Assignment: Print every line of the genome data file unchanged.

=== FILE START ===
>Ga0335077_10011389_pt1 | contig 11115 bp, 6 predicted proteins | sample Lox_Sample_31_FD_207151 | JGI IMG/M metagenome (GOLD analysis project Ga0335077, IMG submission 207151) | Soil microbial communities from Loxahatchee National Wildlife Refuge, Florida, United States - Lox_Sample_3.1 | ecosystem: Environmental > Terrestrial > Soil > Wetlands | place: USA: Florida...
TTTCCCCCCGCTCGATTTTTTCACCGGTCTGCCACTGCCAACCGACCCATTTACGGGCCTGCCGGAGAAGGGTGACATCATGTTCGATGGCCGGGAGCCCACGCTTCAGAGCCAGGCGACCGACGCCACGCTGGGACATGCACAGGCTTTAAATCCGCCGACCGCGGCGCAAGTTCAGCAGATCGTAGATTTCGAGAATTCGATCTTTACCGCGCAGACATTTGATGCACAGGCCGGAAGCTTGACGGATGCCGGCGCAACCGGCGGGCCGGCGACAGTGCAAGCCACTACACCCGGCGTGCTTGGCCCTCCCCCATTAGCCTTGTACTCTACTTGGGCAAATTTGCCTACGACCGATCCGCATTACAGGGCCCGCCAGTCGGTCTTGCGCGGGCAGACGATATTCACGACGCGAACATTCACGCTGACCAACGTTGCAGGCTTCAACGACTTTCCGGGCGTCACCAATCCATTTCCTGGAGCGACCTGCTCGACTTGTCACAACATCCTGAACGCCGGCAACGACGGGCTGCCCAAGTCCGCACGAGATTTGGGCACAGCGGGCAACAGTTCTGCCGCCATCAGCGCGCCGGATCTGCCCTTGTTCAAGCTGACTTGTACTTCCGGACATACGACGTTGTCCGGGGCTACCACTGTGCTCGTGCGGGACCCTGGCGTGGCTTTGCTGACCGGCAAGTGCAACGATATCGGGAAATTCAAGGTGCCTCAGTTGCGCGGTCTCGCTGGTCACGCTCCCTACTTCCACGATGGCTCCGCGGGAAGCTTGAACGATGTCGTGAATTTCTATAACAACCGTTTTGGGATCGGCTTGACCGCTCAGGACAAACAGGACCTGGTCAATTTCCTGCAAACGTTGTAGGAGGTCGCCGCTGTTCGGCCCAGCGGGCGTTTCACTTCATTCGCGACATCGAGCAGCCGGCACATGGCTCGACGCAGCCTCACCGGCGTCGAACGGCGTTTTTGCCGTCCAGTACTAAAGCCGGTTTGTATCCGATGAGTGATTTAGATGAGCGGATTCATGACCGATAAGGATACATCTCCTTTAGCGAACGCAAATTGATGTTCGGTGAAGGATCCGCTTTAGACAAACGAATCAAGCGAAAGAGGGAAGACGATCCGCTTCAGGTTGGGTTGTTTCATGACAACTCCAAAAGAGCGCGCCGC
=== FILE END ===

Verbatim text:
>Ga0335077_10011389_pt1 | contig 11115 bp, 6 predicted proteins | sample Lox_Sample_31_FD_207151 | JGI IMG/M metagenome (GOLD analysis project Ga0335077, IMG submission 207151) | Soil microbial communities from Loxahatchee National Wildlife Refuge, Florida, United States - Lox_Sample_3.1 | ecosystem: Environmental > Terrestrial > Soil > Wetlands | place: USA: Florida...
TTTCCCCCCGCTCGATTTTTTCACCGGTCTGCCACTGCCAACCGACCCATTTACGGGCCTGCCGGAGAAGGGTGACATCATGTTCGATGGCCGGGAGCCCACGCTTCAGAGCCAGGCGACCGACGCCACGCTGGGACATGCACAGGCTTTAAATCCGCCGACCGCGGCGCAAGTTCAGCAGATCGTAGATTTCGAGAATTCGATCTTTACCGCGCAGACATTTGATGCACAGGCCGGAAGCTTGACGGATGCCGGCGCAACCGGCGGGCCGGCGACAGTGCAAGCCACTACACCCGGCGTGCTTGGCCCTCCCCCATTAGCCTTGTACTCTACTTGGGCAAATTTGCCTACGACCGATCCGCATTACAGGGCCCGCCAGTCGGTCTTGCGCGGGCAGACGATATTCACGACGCGAACATTCACGCTGACCAACGTTGCAGGCTTCAACGACTTTCCGGGCGTCACCAATCCATTTCCTGGAGCGACCTGCTCGACTTGTCACAACATCCTGAACGCCGGCAACGACGGGCTGCCCAAGTCCGCACGAGATTTGGGCACAGCGGGCAACAGTTCTGCCGCCATCAGCGCGCCGGATCTGCCCTTGTTCAAGCTGACTTGTACTTCCGGACATACGACGTTGTCCGGGGCTACCACTGTGCTCGTGCGGGACCCTGGCGTGGCTTTGCTGACCGGCAAGTGCAACGATATCGGGAAATTCAAGGTGCCTCAGTTGCGCGGTCTCGCTGGTCACGCTCCCTACTTCCACGATGGCTCCGCGGGAAGCTTGAACGATGTCGTGAATTTCTATAACAACCGTTTTGGGATCGGCTTGACCGCTCAGGACAAACAGGACCTGGTCAATTTCCTGCAAACGTTGTAGGAGGTCGCCGCTGTTCGGCCCAGCGGGCGTTTCACTTCATTCGCGACATCGAGCAGCCGGCACATGGCTCGACGCAGCCTCACCGGCGTCGAACGGCGTTTTTGCCGTCCAGTACTAAAGCCGGTTTGTATCCGATGAGTGATTTAGATGAGCGGATTCATGACCGATAAGGATACATCTCCTTTAGCGAACGCAAATTGATGTTCGGTGAAGGATCCGCTTTAGACAAACGAATCAAGCGAAAGAGGGAAGACGATCCGCTTCAGGTTGGGTTGTTTCATGACAACTCCAAAAGAGCGCGCCGC